Garlic, vinegar and soy sauce simmering on the stove: the scent of my grandmother’s signature adobo dominated my childhood. It signaled that something special was about to happen, perhaps a big family celebration, though, the appearance of adobo on our table was a sort of celebration in itself. Made of chunks of chicken and pork marinated and then cooked for hours, it was always fork tender, a savory treat that left you burping garlic for days.
Unfortunately, Filipino food as a whole is largely overlooked. I’m guilty of doing so in my own kitchen and I grew up with it. Every time my sister and I cook Filipino food we look at each other across the table and say, “Why don’t we do this more often?”
Some think it could be the next Thai or Korean food, and I wouldn’t be surprised. Filipino food is one of the earliest fusion cuisines, blending the available indigenous plants with the cooking techniques of their Spanish colonizers (which included my ancestors). Though it can be easily adapted to less adventurous palates, authentic Filipino food consists of a healthy dose of tripe, foot and pig blood, perfect for nose to tail eating. It’s also about as diverse as the archipelago that it comes from. Recipes and techniques vary from island to island, and they all claim that their’s is the “authentic” way.
Folks on the west coast seem to have ample options, but around here there’s really only one: JNJ Turo Turo in Quincy. Despite the fact that there are almost 12,000 Filipinos in Massachusetts, according to the 2000 Census, JNJ is the ONLY Filipino restaurant in New England. If you’ve never had Filipino food, JNJ is a great way to get introduced. Start off with some lumpia (little fried egg rolls) and then move onto the pancit (noodles). Their adobo isn’t as good as my grandmother’s, but it’ll do in a pinch. And they have plenty of the more exotic fare (what they call “super authentic”) like sisig: grilled and chopped pork, pork’s ears, and liver, seasoned with onions, hot peppers, ginger and lemon juice.
Your other option is to try cooking Filipino at home. There are tons of recipes for adobo on the internet, so I won’t give you another one here. Instead I’d encourage you to make something veg-heavy to go along with your adobo. Namely, mongo. Most of the Filipino recipes involving mung beans that I’ve seen are soupy, but in my family mongo has always been a side dish, sort of like a lentil.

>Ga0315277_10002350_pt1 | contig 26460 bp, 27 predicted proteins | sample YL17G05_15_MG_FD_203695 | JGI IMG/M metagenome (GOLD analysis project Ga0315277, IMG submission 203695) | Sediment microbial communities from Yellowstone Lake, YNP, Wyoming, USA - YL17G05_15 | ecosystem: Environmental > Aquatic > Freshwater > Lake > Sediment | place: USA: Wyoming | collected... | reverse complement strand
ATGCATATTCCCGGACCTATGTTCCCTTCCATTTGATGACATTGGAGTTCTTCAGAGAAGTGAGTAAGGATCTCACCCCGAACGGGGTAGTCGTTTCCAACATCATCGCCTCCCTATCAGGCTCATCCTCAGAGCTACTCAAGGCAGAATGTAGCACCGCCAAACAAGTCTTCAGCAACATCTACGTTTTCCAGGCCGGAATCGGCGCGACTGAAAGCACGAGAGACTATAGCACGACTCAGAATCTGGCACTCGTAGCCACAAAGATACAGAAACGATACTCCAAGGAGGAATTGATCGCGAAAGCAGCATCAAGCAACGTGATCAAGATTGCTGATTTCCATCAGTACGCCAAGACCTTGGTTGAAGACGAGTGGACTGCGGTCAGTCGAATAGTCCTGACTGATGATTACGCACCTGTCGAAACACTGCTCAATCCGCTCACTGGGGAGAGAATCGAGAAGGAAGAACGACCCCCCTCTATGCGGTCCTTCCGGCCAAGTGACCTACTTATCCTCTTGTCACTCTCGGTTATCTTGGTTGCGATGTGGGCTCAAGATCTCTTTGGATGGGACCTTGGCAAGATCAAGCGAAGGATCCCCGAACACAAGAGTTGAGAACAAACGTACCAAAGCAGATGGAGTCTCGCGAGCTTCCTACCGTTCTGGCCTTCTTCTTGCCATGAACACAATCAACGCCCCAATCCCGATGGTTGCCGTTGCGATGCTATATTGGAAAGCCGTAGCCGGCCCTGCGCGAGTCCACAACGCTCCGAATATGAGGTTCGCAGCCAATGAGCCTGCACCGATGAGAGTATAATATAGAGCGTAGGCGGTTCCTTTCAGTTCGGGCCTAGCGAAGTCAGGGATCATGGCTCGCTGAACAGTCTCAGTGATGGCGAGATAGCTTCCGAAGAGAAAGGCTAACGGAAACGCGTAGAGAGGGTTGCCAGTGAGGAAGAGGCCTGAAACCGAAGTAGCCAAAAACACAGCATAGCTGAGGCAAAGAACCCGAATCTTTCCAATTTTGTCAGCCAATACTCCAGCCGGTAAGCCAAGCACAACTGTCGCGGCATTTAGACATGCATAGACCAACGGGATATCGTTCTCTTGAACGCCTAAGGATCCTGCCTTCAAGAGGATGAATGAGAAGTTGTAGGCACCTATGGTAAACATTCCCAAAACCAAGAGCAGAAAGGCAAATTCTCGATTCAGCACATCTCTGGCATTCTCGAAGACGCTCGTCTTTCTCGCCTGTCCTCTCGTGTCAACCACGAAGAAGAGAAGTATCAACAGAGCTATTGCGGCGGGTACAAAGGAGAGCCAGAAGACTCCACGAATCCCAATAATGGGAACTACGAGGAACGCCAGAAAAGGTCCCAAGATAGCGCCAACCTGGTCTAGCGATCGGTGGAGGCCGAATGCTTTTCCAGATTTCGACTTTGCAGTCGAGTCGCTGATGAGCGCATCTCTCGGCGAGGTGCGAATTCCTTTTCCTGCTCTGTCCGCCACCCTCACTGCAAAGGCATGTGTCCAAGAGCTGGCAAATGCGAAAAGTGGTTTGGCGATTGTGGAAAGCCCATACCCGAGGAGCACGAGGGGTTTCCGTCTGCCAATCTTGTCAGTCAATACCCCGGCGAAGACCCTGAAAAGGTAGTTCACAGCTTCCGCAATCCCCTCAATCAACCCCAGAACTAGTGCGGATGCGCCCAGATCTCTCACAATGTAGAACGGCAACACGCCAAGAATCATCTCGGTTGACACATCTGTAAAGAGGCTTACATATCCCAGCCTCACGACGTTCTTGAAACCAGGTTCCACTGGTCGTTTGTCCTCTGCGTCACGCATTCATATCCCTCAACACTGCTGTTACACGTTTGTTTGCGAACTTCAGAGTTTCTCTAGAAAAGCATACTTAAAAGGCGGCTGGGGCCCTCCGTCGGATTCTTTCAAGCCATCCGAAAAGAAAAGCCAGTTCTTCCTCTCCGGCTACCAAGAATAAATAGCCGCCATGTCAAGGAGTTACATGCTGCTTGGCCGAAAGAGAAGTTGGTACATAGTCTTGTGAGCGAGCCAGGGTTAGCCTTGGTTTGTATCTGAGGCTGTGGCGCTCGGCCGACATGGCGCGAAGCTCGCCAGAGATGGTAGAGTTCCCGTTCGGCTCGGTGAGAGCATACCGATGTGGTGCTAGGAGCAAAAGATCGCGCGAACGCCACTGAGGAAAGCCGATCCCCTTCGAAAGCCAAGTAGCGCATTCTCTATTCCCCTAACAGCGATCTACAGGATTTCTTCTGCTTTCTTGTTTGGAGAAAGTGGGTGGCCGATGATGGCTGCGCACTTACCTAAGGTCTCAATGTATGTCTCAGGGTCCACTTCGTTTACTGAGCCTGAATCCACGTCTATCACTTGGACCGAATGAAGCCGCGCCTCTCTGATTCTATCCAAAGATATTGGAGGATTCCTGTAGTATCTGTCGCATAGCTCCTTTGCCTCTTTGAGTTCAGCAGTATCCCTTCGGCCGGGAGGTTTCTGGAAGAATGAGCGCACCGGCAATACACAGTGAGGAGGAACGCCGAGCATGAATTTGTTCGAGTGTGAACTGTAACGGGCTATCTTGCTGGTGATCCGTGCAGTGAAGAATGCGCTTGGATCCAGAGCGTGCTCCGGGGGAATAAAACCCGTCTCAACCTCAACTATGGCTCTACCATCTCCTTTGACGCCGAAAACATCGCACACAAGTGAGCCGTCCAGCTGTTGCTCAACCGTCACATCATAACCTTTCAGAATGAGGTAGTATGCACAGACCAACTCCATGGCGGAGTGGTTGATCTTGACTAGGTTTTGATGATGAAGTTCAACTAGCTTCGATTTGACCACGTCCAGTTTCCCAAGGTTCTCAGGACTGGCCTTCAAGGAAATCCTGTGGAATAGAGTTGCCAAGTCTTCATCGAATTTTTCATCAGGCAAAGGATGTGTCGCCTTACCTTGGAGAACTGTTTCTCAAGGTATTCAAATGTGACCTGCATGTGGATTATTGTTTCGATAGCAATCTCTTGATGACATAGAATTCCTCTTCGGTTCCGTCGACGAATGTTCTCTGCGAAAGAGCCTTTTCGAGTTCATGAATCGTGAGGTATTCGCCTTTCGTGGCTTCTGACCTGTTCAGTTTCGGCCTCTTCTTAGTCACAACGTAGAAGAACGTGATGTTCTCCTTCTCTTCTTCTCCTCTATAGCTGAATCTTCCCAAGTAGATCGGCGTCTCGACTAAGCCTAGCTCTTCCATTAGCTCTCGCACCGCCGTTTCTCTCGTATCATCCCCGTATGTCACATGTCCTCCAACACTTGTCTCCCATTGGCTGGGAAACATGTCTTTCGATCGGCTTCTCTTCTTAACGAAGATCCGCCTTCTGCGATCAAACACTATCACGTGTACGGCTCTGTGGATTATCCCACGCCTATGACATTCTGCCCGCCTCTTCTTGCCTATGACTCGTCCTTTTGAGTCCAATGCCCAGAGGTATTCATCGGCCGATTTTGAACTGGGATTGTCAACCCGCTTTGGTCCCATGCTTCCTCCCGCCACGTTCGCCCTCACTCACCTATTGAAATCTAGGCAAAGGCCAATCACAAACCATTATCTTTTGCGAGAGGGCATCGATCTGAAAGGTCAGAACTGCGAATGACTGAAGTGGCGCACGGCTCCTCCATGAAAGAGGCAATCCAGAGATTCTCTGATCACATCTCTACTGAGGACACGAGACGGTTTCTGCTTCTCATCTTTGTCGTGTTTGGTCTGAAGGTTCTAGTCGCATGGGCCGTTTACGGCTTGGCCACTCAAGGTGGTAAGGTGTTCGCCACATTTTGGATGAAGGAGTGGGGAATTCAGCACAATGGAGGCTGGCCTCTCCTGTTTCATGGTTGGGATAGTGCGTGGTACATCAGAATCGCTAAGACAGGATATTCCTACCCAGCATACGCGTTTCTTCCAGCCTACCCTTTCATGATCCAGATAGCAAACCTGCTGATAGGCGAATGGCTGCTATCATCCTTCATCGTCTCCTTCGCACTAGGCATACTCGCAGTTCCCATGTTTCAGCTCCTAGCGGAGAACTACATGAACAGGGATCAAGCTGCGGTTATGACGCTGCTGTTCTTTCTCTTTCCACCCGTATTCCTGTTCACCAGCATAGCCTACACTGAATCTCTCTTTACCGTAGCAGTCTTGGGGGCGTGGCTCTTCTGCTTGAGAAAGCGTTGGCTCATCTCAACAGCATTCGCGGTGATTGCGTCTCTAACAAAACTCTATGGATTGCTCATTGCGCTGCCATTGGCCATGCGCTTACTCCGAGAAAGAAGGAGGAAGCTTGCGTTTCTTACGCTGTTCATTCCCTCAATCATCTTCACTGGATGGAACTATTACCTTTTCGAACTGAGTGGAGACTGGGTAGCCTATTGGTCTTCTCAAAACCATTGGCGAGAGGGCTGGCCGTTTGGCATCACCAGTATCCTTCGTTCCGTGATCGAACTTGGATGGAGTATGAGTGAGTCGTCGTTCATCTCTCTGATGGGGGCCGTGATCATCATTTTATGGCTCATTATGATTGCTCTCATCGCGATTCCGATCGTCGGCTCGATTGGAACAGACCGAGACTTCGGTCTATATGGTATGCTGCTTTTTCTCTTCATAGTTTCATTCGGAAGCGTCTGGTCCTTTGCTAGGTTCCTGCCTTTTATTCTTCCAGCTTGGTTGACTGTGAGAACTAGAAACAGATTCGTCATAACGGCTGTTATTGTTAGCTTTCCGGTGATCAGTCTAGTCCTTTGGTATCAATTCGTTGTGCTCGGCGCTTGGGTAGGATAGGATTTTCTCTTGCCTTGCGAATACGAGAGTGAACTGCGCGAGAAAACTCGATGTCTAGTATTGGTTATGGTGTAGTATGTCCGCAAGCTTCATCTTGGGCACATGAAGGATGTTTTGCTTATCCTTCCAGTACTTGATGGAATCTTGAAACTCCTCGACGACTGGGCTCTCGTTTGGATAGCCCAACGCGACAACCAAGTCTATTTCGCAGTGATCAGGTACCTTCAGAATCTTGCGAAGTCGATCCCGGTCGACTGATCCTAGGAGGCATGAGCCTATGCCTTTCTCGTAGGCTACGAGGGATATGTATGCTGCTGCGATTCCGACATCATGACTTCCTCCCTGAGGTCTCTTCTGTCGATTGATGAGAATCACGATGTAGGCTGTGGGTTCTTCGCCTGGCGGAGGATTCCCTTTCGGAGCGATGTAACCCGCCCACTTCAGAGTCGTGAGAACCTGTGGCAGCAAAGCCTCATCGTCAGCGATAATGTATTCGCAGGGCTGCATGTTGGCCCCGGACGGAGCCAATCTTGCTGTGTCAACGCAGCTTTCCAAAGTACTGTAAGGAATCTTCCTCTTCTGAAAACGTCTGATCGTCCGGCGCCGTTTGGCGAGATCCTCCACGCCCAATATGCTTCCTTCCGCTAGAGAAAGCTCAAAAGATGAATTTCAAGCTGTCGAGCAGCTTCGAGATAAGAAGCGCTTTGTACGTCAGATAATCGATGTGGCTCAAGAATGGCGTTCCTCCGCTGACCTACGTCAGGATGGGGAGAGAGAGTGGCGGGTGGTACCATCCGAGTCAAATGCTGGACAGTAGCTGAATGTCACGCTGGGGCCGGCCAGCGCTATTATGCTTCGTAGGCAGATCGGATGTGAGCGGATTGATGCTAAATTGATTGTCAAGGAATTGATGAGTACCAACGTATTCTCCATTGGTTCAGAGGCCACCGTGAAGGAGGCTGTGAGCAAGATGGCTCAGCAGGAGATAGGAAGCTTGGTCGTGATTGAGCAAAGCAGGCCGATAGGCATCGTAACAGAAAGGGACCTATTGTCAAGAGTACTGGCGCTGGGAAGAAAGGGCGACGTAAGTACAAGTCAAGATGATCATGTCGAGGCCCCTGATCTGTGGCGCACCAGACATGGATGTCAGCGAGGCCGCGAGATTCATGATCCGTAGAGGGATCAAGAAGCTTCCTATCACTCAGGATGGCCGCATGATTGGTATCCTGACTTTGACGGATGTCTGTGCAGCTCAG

In case you aren’t familiar with them, these are mung beans.
You can usually buy them at your local Asian market. You can also get them at the Surepinoy Food Market in Quincy, which is right next to JNJ Turo Turo (they have tons of other great Filipino foods as well), and I’m sure the H-Mart in Burlington has them.
The bag will look something like this and cost about $2.
What I like most about this recipe is that it’s got three kinds of greens in it, and hence is full of goodness. Though the recipe below calls for bok choy, I happened to have a big bunch of kale in the fridge that needed cooking, so I swapped it in. If you’re short on veg, it’s great with just one green (like spinach). But it’s amazing with three (I love greens!).
This takes about an hour to cook. Like I said, it’s great as a side for adobo. Or if you have a bunch of vegetarians coming over and need something hearty, this will definitely do the trick. (Hello, Meatless Monday?)
The other cool think about this is that aside from mung beans and a can of coconut milk, which you will use up in this recipe, you don’t need any special ingredients or spices. I hate it when I buy a jar of something for a recipe and then whatever is left just sits in the cabinet until kingdom come.
Mongo a la deLuzuriaga
2 cloves garlic, diced
1 medium onion, diced
1 acorn squash OR 1 small butternut squash, peeled and diced into 1-inch pieces
8 cups vegetable OR chicken stock
2-3 cups mung beans
1 bunch Swiss chard, roughly chopped
1 lb spinach, washed
1 lb baby bok choy
1 14 oz. can coconut milk (optional)
Heat a splash of olive (or vegetable) oil in a large pot (probably the biggest one you have) and saute the diced garlic and onion. Let soften about two minutes and then add the squash. Stir around and let brown. Add half the stock, mung beans and greens, cover, and reduce heat to a simmer. Cook 30 to 45 minutes, adding more stock as it gets absorbed. When beans are tender, add coconut milk, if desired, and cook another 10 minutes. Serve as a side, or with rice as a main dish.